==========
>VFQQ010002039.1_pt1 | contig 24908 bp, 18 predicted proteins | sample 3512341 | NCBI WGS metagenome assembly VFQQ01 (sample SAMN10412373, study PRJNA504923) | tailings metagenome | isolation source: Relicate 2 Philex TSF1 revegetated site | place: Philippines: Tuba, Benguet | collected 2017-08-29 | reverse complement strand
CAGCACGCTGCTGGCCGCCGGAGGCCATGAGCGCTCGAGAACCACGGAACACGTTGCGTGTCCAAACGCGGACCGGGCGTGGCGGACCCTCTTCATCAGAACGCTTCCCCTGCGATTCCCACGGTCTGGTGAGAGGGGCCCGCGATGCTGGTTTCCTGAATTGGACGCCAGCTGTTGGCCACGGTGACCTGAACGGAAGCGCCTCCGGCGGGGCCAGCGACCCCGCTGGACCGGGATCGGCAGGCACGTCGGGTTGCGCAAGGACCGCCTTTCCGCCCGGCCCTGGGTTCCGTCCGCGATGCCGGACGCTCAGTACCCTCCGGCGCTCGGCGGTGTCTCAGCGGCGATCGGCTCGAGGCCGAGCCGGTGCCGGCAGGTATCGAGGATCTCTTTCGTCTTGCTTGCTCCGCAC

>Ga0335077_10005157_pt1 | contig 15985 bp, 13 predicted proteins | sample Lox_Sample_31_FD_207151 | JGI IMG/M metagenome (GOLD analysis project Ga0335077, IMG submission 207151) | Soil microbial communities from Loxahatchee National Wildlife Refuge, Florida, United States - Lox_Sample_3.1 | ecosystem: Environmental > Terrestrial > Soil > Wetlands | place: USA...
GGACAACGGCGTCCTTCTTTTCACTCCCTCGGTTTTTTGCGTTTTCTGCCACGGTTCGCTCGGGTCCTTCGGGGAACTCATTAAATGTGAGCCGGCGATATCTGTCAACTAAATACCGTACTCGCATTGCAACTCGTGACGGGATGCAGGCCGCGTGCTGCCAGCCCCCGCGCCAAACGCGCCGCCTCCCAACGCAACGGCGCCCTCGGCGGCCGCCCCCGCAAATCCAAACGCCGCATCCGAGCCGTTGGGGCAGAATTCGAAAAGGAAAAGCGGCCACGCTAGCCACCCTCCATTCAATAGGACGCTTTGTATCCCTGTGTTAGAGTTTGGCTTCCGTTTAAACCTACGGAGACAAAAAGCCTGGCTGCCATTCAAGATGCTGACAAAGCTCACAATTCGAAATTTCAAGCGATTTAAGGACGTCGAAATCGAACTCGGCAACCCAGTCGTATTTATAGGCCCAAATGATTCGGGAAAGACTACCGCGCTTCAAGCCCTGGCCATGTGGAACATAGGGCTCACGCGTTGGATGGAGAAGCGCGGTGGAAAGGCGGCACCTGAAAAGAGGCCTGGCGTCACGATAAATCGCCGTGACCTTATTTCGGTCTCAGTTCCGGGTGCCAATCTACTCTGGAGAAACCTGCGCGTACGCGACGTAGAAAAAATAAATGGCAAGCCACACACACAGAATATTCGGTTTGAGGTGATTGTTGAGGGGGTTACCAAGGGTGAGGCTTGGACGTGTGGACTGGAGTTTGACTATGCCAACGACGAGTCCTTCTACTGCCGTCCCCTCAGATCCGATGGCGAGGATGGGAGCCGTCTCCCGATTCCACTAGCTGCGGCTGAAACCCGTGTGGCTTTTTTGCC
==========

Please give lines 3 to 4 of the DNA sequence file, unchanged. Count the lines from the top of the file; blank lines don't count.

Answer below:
>Ga0335077_10005157_pt1 | contig 15985 bp, 13 predicted proteins | sample Lox_Sample_31_FD_207151 | JGI IMG/M metagenome (GOLD analysis project Ga0335077, IMG submission 207151) | Soil microbial communities from Loxahatchee National Wildlife Refuge, Florida, United States - Lox_Sample_3.1 | ecosystem: Environmental > Terrestrial > Soil > Wetlands | place: USA...
GGACAACGGCGTCCTTCTTTTCACTCCCTCGGTTTTTTGCGTTTTCTGCCACGGTTCGCTCGGGTCCTTCGGGGAACTCATTAAATGTGAGCCGGCGATATCTGTCAACTAAATACCGTACTCGCATTGCAACTCGTGACGGGATGCAGGCCGCGTGCTGCCAGCCCCCGCGCCAAACGCGCCGCCTCCCAACGCAACGGCGCCCTCGGCGGCCGCCCCCGCAAATCCAAACGCCGCATCCGAGCCGTTGGGGCAGAATTCGAAAAGGAAAAGCGGCCACGCTAGCCACCCTCCATTCAATAGGACGCTTTGTATCCCTGTGTTAGAGTTTGGCTTCCGTTTAAACCTACGGAGACAAAAAGCCTGGCTGCCATTCAAGATGCTGACAAAGCTCACAATTCGAAATTTCAAGCGATTTAAGGACGTCGAAATCGAACTCGGCAACCCAGTCGTATTTATAGGCCCAAATGATTCGGGAAAGACTACCGCGCTTCAAGCCCTGGCCATGTGGAACATAGGGCTCACGCGTTGGATGGAGAAGCGCGGTGGAAAGGCGGCACCTGAAAAGAGGCCTGGCGTCACGATAAATCGCCGTGACCTTATTTCGGTCTCAGTTCCGGGTGCCAATCTACTCTGGAGAAACCTGCGCGTACGCGACGTAGAAAAAATAAATGGCAAGCCACACACACAGAATATTCGGTTTGAGGTGATTGTTGAGGGGGTTACCAAGGGTGAGGCTTGGACGTGTGGACTGGAGTTTGACTATGCCAACGACGAGTCCTTCTACTGCCGTCCCCTCAGATCCGATGGCGAGGATGGGAGCCGTCTCCCGATTCCACTAGCTGCGGCTGAAACCCGTGTGGCTTTTTTGCC